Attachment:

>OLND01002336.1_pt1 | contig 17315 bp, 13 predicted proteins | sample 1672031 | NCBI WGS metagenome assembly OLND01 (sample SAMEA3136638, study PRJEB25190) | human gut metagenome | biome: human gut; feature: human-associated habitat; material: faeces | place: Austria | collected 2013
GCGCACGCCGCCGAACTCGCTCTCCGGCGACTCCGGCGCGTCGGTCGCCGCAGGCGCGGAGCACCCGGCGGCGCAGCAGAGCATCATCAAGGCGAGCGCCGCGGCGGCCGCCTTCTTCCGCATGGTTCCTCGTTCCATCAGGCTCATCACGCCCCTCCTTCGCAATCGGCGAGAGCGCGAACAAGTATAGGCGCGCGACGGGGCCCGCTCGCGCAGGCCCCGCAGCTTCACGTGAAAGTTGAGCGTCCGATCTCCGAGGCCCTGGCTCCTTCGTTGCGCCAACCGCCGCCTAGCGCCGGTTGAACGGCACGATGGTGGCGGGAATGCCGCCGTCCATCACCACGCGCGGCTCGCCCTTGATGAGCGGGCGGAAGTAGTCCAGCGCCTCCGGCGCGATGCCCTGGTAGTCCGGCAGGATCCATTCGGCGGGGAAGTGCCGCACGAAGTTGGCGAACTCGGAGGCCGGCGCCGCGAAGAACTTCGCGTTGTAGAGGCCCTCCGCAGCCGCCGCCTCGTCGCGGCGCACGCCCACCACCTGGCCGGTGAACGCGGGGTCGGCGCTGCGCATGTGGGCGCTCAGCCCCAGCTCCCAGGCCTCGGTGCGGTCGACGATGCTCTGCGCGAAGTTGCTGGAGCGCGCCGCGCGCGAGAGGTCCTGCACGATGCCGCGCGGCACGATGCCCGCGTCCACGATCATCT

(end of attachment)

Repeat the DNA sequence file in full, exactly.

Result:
>OLND01002336.1_pt1 | contig 17315 bp, 13 predicted proteins | sample 1672031 | NCBI WGS metagenome assembly OLND01 (sample SAMEA3136638, study PRJEB25190) | human gut metagenome | biome: human gut; feature: human-associated habitat; material: faeces | place: Austria | collected 2013
GCGCACGCCGCCGAACTCGCTCTCCGGCGACTCCGGCGCGTCGGTCGCCGCAGGCGCGGAGCACCCGGCGGCGCAGCAGAGCATCATCAAGGCGAGCGCCGCGGCGGCCGCCTTCTTCCGCATGGTTCCTCGTTCCATCAGGCTCATCACGCCCCTCCTTCGCAATCGGCGAGAGCGCGAACAAGTATAGGCGCGCGACGGGGCCCGCTCGCGCAGGCCCCGCAGCTTCACGTGAAAGTTGAGCGTCCGATCTCCGAGGCCCTGGCTCCTTCGTTGCGCCAACCGCCGCCTAGCGCCGGTTGAACGGCACGATGGTGGCGGGAATGCCGCCGTCCATCACCACGCGCGGCTCGCCCTTGATGAGCGGGCGGAAGTAGTCCAGCGCCTCCGGCGCGATGCCCTGGTAGTCCGGCAGGATCCATTCGGCGGGGAAGTGCCGCACGAAGTTGGCGAACTCGGAGGCCGGCGCCGCGAAGAACTTCGCGTTGTAGAGGCCCTCCGCAGCCGCCGCCTCGTCGCGGCGCACGCCCACCACCTGGCCGGTGAACGCGGGGTCGGCGCTGCGCATGTGGGCGCTCAGCCCCAGCTCCCAGGCCTCGGTGCGGTCGACGATGCTCTGCGCGAAGTTGCTGGAGCGCGCCGCGCGCGAGAGGTCCTGCACGATGCCGCGCGGCACGATGCCCGCGTCCACGATCATCT